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Page:Popular Science Monthly Volume 57.djvu/113

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FRAGMENTS OF SCIENCE.

cinal preparation above mentioned is obtained in this way, and represents a fairly pure form of the diastatic principle. This bears the name of 'takadiastase.'"

 

Professor Agassiz's Investigations on Coral Islands.—Having steamed and observed for twenty-five hundred miles among the Paumotu Islands, Prof. Alexander Agassiz says, in a second letter from the Albatross Expedition, published in the American Journal of Science, that he has seen nothing tending to show that there has anywhere been a subsidence, but that the condition of the islands does not seem to him capable of explanation on any theory except that they have been formed in an area of elevation. All the islands examined are composed of a tertiary coralliferous limestone, which has been elevated to a greater or less extent above the level of the sea, and then planed down by atmospheric agencies and submarine erosion, and the appearance of this old rock is very different from that of the modern reef rock. In these islands the rims of the great atolls, after having been denuded to the level of the sea, are built up again from the material of their two faces, so that a kind of conglomerate, or breccia, or pudding stone, or beach rock is found on all the reef flats. On the lagoon side sand bars grow into small islands and gradually become covered with vegetation. Whenever the material supplied from both sides is very abundant the land ring becomes more or less solid; the islets become islands, separated by narrow or wider cuts, until they at length form the large islands, which seem at first to be a continuous land around the rim of the lagoon, while they are often really much dissected. In time water ceases to pass through the channels, and only the marks of them are left. Few if any of the lagoons appear to be shut off from the sea, as Dana and other writers have supposed. They simply have not boat passages. Unlike other coral regions, the Paumotu reefs seem to bear only a scanty life.

 

"Winking."—No satisfactory determination has been made of the reason we wink. Some suppose that the descent and return of the lid over the eye serves to sweep or wash it off; others that covering of the eye gives it a rest from the labor of vision, if only for an inappreciable instant. This view borrows some force from the fact that the record of winking is considerably used by experimental physiologists to help measure the fatigue which the eye suffers. In another line of investigation Herr S. Garten has attempted to measure the length of time occupied by the different phases of a wink. He used a specially arranged photographic apparatus, and affixed a piece of white paper to the edge of the eyelid for a mark. He found that the lid descends quickly, and rests a little at the bottom of its movement, after which it rises, but more slowly than it fell. The mean duration of the downward movement was from seventy-five to ninety-one thousandths of a second; the rest with the eye shut lasted variously, the shortest durations being fifteen hundredths of a second with one subject and seventeen hundredths with another; and the third phase of the wink, the rising of the lid, took seventeen hundredths of a second more, making the entire duration of the wink about forty hundredths, or four tenths of a second. The interruption is not long enough to interfere with distinct vision. M. V. Henri says, in L'Année Psychologique, that different persons wink differently—some often, others rarely; some in groups of ten or so at a time, when they rest a while; and others regularly, once only at a time. The movement is modified by the degree of attention. Periods of close interest, when we wink hardly at all, may be followed by a speedy making up for lost time by rapid winking when the tension is relieved.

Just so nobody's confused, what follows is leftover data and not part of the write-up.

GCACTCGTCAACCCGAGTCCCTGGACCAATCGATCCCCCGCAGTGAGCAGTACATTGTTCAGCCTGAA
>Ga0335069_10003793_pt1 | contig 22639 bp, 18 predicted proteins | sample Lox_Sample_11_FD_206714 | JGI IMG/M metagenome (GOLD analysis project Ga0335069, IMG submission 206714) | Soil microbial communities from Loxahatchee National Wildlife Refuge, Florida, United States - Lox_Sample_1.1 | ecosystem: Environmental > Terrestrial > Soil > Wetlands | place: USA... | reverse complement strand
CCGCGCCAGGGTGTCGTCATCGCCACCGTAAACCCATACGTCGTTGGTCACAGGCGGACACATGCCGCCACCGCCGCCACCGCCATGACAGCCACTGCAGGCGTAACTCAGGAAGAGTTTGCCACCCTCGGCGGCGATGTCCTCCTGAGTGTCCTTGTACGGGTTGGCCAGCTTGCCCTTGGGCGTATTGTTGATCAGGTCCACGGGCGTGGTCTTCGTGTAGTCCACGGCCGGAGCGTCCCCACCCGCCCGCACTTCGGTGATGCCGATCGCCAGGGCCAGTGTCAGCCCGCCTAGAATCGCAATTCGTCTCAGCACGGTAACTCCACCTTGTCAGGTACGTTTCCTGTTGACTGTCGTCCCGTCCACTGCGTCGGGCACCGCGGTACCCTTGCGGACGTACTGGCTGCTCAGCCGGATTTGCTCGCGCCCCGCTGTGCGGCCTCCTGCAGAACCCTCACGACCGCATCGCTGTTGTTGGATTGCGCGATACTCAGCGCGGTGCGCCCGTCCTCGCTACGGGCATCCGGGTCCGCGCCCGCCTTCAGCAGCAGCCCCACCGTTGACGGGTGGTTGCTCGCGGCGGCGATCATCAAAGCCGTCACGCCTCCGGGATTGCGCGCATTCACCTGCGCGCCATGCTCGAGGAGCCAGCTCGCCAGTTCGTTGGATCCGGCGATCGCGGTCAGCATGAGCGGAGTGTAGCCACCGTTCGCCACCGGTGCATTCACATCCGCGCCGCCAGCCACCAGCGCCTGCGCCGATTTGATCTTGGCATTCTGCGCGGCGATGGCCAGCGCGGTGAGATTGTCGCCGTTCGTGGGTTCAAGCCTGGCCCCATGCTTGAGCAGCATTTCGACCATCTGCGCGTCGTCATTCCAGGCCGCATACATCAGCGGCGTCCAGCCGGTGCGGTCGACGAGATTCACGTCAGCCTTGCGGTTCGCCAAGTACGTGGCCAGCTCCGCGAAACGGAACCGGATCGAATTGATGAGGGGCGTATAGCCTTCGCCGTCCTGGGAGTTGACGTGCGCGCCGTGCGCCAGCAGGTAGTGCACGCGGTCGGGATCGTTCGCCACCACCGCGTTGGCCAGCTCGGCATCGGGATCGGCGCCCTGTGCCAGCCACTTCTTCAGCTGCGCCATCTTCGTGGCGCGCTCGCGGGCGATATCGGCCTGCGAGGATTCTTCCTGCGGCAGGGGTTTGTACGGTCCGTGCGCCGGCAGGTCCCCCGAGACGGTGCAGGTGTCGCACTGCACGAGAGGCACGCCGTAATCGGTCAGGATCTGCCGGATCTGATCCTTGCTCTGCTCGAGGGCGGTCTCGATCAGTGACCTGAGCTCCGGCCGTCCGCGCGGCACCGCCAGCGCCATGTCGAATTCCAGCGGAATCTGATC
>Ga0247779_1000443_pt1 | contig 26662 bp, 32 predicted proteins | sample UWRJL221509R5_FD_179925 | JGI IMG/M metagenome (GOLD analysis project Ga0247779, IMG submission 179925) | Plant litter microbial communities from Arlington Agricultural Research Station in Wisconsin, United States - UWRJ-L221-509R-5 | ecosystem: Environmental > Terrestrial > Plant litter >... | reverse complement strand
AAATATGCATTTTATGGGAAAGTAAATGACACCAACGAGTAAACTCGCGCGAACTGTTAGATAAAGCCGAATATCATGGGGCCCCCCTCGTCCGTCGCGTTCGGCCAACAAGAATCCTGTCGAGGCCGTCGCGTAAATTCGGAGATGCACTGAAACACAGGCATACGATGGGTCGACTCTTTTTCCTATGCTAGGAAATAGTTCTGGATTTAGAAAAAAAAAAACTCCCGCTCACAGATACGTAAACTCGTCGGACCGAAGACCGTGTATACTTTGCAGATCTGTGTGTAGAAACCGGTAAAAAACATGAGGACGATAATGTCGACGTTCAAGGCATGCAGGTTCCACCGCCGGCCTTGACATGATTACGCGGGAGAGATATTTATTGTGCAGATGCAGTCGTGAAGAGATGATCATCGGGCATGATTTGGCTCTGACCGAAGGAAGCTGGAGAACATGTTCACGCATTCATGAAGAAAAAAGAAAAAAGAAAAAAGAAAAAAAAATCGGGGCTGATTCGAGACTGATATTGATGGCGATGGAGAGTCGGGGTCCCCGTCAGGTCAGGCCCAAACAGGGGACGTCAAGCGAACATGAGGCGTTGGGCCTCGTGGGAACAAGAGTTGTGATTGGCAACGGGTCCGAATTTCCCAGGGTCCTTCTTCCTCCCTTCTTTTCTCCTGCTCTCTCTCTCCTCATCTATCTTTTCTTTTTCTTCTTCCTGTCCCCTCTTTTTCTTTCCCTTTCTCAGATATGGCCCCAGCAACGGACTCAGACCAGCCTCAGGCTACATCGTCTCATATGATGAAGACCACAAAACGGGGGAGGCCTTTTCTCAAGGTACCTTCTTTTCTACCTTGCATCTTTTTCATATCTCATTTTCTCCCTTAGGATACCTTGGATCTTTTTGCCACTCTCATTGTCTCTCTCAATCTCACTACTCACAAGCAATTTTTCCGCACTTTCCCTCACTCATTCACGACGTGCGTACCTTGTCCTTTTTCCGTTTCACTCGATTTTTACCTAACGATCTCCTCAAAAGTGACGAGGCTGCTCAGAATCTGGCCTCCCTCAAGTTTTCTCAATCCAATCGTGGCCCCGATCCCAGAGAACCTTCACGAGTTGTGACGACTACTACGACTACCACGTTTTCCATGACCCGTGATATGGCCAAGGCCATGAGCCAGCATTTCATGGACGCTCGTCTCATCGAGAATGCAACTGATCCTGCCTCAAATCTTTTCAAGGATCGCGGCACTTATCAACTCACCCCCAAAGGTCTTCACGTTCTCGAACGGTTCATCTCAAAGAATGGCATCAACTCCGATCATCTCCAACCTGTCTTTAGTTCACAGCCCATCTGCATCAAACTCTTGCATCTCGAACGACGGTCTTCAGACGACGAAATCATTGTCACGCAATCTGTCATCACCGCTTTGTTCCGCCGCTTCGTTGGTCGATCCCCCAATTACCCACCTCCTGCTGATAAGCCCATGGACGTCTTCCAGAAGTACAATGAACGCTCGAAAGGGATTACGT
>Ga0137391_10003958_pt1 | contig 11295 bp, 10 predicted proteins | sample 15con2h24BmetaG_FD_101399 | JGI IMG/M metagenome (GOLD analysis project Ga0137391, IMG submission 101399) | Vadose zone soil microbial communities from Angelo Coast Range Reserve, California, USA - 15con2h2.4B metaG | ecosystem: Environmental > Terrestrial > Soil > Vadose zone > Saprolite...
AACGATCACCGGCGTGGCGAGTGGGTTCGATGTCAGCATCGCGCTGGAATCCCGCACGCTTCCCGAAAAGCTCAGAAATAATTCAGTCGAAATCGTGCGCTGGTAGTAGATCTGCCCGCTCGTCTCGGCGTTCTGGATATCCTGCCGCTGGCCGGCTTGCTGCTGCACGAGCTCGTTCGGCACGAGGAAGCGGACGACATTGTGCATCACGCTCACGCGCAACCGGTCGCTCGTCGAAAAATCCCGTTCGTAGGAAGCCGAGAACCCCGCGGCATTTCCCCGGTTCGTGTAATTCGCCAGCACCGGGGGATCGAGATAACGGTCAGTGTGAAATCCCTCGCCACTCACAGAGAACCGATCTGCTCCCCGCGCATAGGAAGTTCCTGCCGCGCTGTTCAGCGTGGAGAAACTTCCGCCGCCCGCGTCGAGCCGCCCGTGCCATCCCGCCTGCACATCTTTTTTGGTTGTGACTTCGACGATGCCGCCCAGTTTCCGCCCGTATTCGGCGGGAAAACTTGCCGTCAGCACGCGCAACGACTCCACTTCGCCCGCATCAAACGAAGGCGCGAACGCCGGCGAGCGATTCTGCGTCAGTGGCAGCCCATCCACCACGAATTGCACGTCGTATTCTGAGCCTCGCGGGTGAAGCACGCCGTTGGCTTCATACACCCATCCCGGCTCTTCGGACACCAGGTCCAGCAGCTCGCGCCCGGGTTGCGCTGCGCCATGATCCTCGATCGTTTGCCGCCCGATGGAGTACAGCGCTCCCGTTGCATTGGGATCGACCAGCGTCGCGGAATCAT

An Ingenious Method of Locating an Obstruction.—The Engineering Record gives the following interesting account of the scientific solving of a practical commercial problem: "The pneumatic dispatch tube for the delivery of mail between the main Philadelphia post office and a branch office at Chestnut and Third Streets is a cast-iron pipe buried below the surface of the street, and in it small cylindrical carriers, six inches in diameter, are propelled from end to end by air pressure. At one time a carrier became lodged at